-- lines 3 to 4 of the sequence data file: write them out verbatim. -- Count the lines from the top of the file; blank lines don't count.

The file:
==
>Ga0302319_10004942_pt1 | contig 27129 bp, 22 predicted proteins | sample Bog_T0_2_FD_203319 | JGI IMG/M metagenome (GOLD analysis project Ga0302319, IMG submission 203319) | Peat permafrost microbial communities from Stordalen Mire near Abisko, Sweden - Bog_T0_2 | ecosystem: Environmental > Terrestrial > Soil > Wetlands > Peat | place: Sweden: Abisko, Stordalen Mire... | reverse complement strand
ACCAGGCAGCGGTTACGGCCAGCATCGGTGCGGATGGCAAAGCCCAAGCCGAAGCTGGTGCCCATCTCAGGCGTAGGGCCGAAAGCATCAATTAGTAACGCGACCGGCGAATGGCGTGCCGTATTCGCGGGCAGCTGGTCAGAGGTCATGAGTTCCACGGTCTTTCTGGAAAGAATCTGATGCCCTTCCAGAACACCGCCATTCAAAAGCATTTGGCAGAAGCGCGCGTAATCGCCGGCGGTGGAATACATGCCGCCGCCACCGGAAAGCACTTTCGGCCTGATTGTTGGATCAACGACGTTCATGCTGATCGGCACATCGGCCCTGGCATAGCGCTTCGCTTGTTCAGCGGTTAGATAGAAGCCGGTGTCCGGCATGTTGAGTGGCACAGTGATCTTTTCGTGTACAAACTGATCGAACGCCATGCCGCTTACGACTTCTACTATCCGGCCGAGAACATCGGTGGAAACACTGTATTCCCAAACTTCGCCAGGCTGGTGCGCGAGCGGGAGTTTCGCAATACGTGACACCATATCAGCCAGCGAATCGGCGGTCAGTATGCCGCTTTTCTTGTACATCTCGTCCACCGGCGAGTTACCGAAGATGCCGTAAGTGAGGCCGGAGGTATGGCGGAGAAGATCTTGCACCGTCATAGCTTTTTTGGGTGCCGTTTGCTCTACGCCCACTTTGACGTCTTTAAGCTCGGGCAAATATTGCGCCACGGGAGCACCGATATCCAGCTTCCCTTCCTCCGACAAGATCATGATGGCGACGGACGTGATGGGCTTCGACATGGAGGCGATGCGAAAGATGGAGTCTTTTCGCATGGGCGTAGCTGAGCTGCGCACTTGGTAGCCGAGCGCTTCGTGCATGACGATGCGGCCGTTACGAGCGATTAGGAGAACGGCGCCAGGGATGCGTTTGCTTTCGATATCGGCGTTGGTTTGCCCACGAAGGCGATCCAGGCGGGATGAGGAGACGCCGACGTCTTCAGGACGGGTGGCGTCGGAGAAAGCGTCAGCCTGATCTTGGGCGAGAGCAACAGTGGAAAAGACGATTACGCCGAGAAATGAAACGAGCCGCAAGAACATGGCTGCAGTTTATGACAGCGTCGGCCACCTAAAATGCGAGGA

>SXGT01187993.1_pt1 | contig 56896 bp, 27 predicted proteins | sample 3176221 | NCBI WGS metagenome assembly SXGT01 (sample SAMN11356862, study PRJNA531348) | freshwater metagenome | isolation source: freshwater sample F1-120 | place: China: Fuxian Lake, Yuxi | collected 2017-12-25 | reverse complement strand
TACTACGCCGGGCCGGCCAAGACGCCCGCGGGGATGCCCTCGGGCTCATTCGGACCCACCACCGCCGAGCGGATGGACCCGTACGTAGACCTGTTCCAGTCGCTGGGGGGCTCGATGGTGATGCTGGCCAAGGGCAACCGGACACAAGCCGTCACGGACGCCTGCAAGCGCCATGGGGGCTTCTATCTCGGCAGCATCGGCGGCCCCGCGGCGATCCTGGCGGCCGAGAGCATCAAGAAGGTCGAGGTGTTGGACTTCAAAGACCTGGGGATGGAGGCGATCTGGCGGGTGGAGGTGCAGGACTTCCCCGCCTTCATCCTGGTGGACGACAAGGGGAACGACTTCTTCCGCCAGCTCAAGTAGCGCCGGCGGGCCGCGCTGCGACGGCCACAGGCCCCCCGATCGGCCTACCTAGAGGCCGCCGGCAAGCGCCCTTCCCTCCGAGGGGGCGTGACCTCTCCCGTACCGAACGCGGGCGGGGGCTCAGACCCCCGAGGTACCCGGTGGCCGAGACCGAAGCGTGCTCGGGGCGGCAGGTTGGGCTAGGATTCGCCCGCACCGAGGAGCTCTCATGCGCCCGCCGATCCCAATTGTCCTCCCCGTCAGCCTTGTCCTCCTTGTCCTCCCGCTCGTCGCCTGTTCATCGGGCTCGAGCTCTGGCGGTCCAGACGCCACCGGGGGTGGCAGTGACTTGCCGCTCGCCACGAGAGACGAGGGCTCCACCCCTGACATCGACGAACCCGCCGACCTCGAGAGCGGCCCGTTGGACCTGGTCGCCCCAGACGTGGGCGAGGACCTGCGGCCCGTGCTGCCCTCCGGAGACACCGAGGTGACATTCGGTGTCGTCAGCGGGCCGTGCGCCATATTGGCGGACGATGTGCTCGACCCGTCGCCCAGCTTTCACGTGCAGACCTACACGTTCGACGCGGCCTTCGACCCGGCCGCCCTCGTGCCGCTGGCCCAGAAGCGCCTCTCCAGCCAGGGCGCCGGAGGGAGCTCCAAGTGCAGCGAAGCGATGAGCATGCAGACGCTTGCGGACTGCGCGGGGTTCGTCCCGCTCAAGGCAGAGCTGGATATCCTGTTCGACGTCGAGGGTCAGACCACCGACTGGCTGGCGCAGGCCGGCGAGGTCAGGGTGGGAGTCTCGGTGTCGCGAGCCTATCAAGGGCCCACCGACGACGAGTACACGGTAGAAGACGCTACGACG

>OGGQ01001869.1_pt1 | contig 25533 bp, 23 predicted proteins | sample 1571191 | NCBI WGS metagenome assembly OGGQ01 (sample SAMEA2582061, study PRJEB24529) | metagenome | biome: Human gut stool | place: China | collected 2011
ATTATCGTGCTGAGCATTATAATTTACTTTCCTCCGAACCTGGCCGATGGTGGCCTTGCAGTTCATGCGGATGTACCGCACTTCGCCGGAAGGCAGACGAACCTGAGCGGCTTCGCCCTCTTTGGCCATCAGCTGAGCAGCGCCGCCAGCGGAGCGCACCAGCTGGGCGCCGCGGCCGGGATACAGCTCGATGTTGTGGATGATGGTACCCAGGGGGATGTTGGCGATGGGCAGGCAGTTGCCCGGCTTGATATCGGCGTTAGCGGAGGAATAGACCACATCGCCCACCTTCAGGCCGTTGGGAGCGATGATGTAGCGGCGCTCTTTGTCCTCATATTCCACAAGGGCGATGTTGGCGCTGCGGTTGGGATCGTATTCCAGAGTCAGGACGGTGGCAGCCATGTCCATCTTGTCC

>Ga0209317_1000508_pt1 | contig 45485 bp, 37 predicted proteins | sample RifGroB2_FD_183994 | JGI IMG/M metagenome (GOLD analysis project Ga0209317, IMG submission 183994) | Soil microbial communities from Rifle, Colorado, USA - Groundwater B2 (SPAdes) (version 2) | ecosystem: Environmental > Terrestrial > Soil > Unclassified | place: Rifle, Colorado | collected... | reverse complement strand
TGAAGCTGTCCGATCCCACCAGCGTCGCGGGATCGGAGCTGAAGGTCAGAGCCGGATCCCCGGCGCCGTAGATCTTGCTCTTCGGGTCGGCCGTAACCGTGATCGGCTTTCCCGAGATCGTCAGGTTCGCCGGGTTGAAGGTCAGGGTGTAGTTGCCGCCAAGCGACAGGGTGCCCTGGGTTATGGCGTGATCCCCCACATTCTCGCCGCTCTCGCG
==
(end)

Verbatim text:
>SXGT01187993.1_pt1 | contig 56896 bp, 27 predicted proteins | sample 3176221 | NCBI WGS metagenome assembly SXGT01 (sample SAMN11356862, study PRJNA531348) | freshwater metagenome | isolation source: freshwater sample F1-120 | place: China: Fuxian Lake, Yuxi | collected 2017-12-25 | reverse complement strand
TACTACGCCGGGCCGGCCAAGACGCCCGCGGGGATGCCCTCGGGCTCATTCGGACCCACCACCGCCGAGCGGATGGACCCGTACGTAGACCTGTTCCAGTCGCTGGGGGGCTCGATGGTGATGCTGGCCAAGGGCAACCGGACACAAGCCGTCACGGACGCCTGCAAGCGCCATGGGGGCTTCTATCTCGGCAGCATCGGCGGCCCCGCGGCGATCCTGGCGGCCGAGAGCATCAAGAAGGTCGAGGTGTTGGACTTCAAAGACCTGGGGATGGAGGCGATCTGGCGGGTGGAGGTGCAGGACTTCCCCGCCTTCATCCTGGTGGACGACAAGGGGAACGACTTCTTCCGCCAGCTCAAGTAGCGCCGGCGGGCCGCGCTGCGACGGCCACAGGCCCCCCGATCGGCCTACCTAGAGGCCGCCGGCAAGCGCCCTTCCCTCCGAGGGGGCGTGACCTCTCCCGTACCGAACGCGGGCGGGGGCTCAGACCCCCGAGGTACCCGGTGGCCGAGACCGAAGCGTGCTCGGGGCGGCAGGTTGGGCTAGGATTCGCCCGCACCGAGGAGCTCTCATGCGCCCGCCGATCCCAATTGTCCTCCCCGTCAGCCTTGTCCTCCTTGTCCTCCCGCTCGTCGCCTGTTCATCGGGCTCGAGCTCTGGCGGTCCAGACGCCACCGGGGGTGGCAGTGACTTGCCGCTCGCCACGAGAGACGAGGGCTCCACCCCTGACATCGACGAACCCGCCGACCTCGAGAGCGGCCCGTTGGACCTGGTCGCCCCAGACGTGGGCGAGGACCTGCGGCCCGTGCTGCCCTCCGGAGACACCGAGGTGACATTCGGTGTCGTCAGCGGGCCGTGCGCCATATTGGCGGACGATGTGCTCGACCCGTCGCCCAGCTTTCACGTGCAGACCTACACGTTCGACGCGGCCTTCGACCCGGCCGCCCTCGTGCCGCTGGCCCAGAAGCGCCTCTCCAGCCAGGGCGCCGGAGGGAGCTCCAAGTGCAGCGAAGCGATGAGCATGCAGACGCTTGCGGACTGCGCGGGGTTCGTCCCGCTCAAGGCAGAGCTGGATATCCTGTTCGACGTCGAGGGTCAGACCACCGACTGGCTGGCGCAGGCCGGCGAGGTCAGGGTGGGAGTCTCGGTGTCGCGAGCCTATCAAGGGCCCACCGACGACGAGTACACGGTAGAAGACGCTACGACG